You should take zopiclone as agreed with your doctor

  • Make sure that you know your dose. If it is not written on the label, check it with your pharmacist or doctor.
  • Zopiclone should be taken at the lowest dose possible for the shortest possible time
  • You may agree with your doctor not to take it every night, but perhaps every other night (alternate nights), so you do not get into a habit of taking it.

Your doctor might suggest ways to improve sleep naturally by changing some habits such as:

  • Stopping daytime naps
  • Reducing the intake of caffeine and alcohol
  • Having a regular sleep-wake routine
  • Making sure your sleeping area is as comfortable and quiet as possible

This is called the “sleep hygiene approach” and you can talk about it with your doctor

  • You should take zopiclone just before you go to bed.
  • If you can make sure that you get 7-8 hours of uninterrupted sleep, you will get less side-effects the next day such as poor memory
  • Zopiclone should be swallowed whole with a glass of water.

If you forget to take a dose then just take it on the next night

What to do if you miss a dose:

  • If you forget to take it by bedtime, just start again on the next night.
  • Do not take a double dose.
  • If you forget to take your tablets for a few days, and you have only been taking them for less than one month, you should not get any withdrawal symptoms. If you are thinking about not taking them again then talk to your doctor.
  • You could get your old symptoms back and have difficulty getting to sleep.
  • This means that you should talk to your doctor about it.

Reference sources

Search www.medicines.org.uk to find patient information leaflets and prescribing information on zopiclone. The SmPC lists all the inactive ingredients in the product so you can check against any allergies. If you are still unsure about this then speak to your pharmacist.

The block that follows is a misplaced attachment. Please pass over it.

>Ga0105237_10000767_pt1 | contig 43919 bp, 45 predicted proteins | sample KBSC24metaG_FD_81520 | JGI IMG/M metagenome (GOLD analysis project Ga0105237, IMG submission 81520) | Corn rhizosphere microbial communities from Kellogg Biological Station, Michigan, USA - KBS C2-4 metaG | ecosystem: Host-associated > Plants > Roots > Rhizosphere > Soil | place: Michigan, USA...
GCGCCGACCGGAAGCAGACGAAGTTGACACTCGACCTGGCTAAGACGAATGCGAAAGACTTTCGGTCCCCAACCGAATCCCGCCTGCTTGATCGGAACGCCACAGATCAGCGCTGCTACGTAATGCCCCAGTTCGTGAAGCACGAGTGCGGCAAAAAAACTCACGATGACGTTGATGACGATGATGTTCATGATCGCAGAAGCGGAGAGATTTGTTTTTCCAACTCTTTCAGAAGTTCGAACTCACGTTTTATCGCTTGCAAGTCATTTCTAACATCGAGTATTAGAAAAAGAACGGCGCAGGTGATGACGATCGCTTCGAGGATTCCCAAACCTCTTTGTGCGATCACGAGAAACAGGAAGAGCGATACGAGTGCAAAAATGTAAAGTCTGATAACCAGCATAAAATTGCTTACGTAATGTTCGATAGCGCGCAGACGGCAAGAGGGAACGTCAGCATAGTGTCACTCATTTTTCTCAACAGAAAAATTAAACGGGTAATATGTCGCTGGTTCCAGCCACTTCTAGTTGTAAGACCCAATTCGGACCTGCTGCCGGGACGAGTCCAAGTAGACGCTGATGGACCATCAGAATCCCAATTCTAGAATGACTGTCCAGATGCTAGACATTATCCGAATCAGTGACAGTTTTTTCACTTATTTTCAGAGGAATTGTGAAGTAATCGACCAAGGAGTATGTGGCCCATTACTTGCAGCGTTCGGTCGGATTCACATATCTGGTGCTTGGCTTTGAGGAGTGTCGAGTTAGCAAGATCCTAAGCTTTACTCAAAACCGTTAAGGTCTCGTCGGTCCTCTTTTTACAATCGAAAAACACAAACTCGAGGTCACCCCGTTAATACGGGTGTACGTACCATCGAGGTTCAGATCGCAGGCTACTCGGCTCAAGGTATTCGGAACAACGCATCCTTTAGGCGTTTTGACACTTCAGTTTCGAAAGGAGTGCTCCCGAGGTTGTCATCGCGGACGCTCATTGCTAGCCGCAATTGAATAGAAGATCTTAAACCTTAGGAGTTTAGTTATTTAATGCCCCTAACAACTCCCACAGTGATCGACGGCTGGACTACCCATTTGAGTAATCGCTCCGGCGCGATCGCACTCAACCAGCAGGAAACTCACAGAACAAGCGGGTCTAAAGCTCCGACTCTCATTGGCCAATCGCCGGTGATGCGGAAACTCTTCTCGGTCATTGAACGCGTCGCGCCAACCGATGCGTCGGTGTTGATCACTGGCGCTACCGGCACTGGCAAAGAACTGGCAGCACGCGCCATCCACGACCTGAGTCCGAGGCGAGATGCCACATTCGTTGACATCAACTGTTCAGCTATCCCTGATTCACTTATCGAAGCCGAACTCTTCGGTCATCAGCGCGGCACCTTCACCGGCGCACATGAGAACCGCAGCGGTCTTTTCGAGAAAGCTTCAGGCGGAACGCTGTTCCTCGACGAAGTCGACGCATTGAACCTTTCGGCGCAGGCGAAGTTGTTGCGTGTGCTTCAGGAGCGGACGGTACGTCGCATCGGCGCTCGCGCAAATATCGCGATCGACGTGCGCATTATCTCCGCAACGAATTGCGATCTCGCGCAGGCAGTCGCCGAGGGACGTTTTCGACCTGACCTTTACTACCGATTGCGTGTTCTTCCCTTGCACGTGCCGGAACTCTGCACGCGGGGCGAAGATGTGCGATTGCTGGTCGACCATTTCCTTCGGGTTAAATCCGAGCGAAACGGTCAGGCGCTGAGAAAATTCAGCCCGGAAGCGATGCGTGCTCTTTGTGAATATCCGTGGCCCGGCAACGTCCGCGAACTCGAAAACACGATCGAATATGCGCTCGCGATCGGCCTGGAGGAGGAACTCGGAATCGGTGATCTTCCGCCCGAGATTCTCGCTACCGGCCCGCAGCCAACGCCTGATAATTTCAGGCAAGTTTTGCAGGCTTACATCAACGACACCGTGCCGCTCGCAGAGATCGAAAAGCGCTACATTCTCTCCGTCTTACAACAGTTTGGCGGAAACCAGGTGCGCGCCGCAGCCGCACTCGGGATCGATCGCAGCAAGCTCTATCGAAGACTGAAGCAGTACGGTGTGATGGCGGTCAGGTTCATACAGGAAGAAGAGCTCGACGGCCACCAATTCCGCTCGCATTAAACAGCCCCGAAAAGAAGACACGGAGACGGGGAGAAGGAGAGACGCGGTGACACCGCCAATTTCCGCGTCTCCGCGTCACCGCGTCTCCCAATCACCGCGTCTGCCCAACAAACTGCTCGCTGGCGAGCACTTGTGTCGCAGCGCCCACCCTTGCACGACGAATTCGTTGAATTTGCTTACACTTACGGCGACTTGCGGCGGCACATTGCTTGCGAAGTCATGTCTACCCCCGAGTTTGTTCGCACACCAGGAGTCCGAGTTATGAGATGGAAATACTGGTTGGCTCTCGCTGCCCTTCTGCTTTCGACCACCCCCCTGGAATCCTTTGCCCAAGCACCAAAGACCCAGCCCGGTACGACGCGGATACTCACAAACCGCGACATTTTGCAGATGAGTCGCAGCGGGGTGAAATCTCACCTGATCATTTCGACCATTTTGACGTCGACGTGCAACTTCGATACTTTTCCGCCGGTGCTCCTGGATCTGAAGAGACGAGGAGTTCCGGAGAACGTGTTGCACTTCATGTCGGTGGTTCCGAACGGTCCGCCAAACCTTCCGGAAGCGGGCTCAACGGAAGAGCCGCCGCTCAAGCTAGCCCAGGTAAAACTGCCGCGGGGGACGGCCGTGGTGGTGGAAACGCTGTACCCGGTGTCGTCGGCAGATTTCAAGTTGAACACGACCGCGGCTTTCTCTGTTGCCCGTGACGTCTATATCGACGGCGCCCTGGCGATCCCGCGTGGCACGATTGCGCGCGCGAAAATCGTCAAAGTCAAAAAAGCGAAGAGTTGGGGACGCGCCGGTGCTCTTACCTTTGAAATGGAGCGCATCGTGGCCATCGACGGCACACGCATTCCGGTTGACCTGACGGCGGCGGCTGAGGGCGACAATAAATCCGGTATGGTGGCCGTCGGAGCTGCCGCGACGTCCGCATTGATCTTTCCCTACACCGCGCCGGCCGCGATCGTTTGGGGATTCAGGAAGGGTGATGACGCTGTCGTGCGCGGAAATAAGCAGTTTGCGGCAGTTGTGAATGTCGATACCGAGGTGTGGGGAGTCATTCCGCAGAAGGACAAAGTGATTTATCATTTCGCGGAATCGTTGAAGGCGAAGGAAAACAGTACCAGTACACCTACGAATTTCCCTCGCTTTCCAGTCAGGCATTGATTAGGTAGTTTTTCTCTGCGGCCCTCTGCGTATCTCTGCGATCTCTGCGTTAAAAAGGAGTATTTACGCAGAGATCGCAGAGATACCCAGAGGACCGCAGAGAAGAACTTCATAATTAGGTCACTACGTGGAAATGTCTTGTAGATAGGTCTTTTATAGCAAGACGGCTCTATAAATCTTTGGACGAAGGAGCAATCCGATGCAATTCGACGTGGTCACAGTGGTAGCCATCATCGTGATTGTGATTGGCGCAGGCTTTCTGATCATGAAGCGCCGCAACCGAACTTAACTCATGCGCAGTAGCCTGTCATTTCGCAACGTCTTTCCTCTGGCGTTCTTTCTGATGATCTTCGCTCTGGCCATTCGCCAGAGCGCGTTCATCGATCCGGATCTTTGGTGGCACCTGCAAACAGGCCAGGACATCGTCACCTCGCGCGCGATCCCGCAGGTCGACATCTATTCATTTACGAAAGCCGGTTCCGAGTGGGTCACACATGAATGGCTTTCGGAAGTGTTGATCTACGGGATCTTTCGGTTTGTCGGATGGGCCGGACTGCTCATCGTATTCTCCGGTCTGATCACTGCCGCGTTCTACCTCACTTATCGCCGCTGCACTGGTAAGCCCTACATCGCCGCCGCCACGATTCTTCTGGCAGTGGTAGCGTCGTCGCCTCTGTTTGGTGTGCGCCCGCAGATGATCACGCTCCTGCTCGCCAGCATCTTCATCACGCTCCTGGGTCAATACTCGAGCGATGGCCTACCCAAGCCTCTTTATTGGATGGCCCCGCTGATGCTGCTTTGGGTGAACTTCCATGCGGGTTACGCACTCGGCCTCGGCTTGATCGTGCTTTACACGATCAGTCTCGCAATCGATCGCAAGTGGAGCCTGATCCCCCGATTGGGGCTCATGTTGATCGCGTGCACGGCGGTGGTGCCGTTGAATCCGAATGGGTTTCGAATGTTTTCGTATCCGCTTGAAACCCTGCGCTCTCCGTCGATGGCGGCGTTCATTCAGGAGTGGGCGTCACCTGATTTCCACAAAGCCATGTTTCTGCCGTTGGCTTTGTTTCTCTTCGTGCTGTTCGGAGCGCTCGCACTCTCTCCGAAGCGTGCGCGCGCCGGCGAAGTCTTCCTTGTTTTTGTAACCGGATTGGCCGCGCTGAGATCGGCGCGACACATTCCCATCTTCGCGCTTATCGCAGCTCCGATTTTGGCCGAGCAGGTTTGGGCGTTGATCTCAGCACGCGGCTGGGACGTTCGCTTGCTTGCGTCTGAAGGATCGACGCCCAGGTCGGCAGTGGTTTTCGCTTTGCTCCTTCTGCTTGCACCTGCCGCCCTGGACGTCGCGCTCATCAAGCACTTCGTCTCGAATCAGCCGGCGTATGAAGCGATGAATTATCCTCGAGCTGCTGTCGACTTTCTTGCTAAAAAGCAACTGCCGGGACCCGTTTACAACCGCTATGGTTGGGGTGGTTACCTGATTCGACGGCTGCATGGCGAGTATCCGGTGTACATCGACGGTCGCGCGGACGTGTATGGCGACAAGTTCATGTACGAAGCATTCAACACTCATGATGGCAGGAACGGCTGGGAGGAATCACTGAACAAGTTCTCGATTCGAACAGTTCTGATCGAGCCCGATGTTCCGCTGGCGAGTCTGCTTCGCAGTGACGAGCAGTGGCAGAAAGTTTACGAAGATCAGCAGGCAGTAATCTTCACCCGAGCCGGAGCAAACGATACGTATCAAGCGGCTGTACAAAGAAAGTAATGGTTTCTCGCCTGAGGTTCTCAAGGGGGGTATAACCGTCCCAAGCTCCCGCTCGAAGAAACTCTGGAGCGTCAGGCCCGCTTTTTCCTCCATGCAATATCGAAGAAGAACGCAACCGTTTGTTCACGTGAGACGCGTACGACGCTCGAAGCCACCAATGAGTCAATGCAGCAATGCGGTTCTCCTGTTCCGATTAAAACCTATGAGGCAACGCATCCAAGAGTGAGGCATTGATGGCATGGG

• British National Formulary (BNF) and British National Formulary for children. Download the BNF/BNFC app (blue background) on to your mobile device. No longer available for public access via the web
  • Taylor D, Barnes T, Young A. Maudsley Prescribing Guidelines in Psychiatry, 13th edition. Oxford: John Wiley & Sons, May 2018. ISBN: 978-1-119-44260-8
  • Royal Pharmaceutical Society. Medicines Ethics and Practice (42nd edition). London: RPS, 2018. Standards for pharmacists to work to. It is not a free publication
  • World Anti Doping Agency WADA Prohibited List https://www.wada-ama.org/en/resources/science-medicine/prohibited-list-documents
  • Choiceandmedication; an independent source of information on many mental health conditions and their medicines with easy to read fact sheets www.choiceandmedication.org Personal subscriptions to download the app available for £1 per month (with proportionate discounts for longer periods) but your local mental health Trust may subscribe and provide information sheets for free.
  • Best Use of Medicines in Pregnancy (BUMPS). Information sheets on drugs in pregnancy http://www.medicinesinpregnancy.org/
  • Drugs and Lactation Database (LactMed). Information on drugs in breastfeeding https://toxnet.nlm.nih.gov/newtoxnet/lactmed.htm 
  • NICE TA77: Guidance on the use of zaleplon, zolpidem and zopiclone for the short-term management of insomnia. (April 2004) https://www.nice.org.uk/guidance/ta77 Note since publication zaleplon has been discontinued